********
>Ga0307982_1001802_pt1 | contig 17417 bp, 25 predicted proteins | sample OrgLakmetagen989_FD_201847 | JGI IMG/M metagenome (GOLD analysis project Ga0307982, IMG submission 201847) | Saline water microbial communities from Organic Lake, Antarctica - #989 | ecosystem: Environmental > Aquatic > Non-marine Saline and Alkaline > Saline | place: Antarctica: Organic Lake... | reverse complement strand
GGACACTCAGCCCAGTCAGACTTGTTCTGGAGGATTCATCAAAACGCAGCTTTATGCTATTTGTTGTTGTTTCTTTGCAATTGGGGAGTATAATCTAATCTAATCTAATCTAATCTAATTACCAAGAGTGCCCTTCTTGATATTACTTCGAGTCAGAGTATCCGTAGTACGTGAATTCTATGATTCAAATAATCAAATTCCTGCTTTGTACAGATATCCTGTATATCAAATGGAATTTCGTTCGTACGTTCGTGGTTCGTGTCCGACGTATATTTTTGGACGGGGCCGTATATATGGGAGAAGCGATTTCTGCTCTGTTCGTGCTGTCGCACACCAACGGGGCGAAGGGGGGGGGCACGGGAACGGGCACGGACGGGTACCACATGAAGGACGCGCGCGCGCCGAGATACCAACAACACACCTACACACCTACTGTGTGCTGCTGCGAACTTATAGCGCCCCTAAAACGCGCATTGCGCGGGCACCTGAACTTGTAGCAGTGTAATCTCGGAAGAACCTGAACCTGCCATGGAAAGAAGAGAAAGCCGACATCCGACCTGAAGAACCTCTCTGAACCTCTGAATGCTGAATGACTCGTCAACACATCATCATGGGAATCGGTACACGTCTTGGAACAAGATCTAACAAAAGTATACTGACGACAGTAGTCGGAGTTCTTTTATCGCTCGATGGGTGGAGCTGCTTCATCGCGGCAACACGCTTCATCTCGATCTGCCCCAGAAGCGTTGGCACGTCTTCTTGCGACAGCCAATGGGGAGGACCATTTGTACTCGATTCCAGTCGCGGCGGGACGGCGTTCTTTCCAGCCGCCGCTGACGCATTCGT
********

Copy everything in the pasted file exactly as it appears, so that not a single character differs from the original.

>Ga0307982_1001802_pt1 | contig 17417 bp, 25 predicted proteins | sample OrgLakmetagen989_FD_201847 | JGI IMG/M metagenome (GOLD analysis project Ga0307982, IMG submission 201847) | Saline water microbial communities from Organic Lake, Antarctica - #989 | ecosystem: Environmental > Aquatic > Non-marine Saline and Alkaline > Saline | place: Antarctica: Organic Lake... | reverse complement strand
GGACACTCAGCCCAGTCAGACTTGTTCTGGAGGATTCATCAAAACGCAGCTTTATGCTATTTGTTGTTGTTTCTTTGCAATTGGGGAGTATAATCTAATCTAATCTAATCTAATCTAATTACCAAGAGTGCCCTTCTTGATATTACTTCGAGTCAGAGTATCCGTAGTACGTGAATTCTATGATTCAAATAATCAAATTCCTGCTTTGTACAGATATCCTGTATATCAAATGGAATTTCGTTCGTACGTTCGTGGTTCGTGTCCGACGTATATTTTTGGACGGGGCCGTATATATGGGAGAAGCGATTTCTGCTCTGTTCGTGCTGTCGCACACCAACGGGGCGAAGGGGGGGGGCACGGGAACGGGCACGGACGGGTACCACATGAAGGACGCGCGCGCGCCGAGATACCAACAACACACCTACACACCTACTGTGTGCTGCTGCGAACTTATAGCGCCCCTAAAACGCGCATTGCGCGGGCACCTGAACTTGTAGCAGTGTAATCTCGGAAGAACCTGAACCTGCCATGGAAAGAAGAGAAAGCCGACATCCGACCTGAAGAACCTCTCTGAACCTCTGAATGCTGAATGACTCGTCAACACATCATCATGGGAATCGGTACACGTCTTGGAACAAGATCTAACAAAAGTATACTGACGACAGTAGTCGGAGTTCTTTTATCGCTCGATGGGTGGAGCTGCTTCATCGCGGCAACACGCTTCATCTCGATCTGCCCCAGAAGCGTTGGCACGTCTTCTTGCGACAGCCAATGGGGAGGACCATTTGTACTCGATTCCAGTCGCGGCGGGACGGCGTTCTTTCCAGCCGCCGCTGACGCATTCGT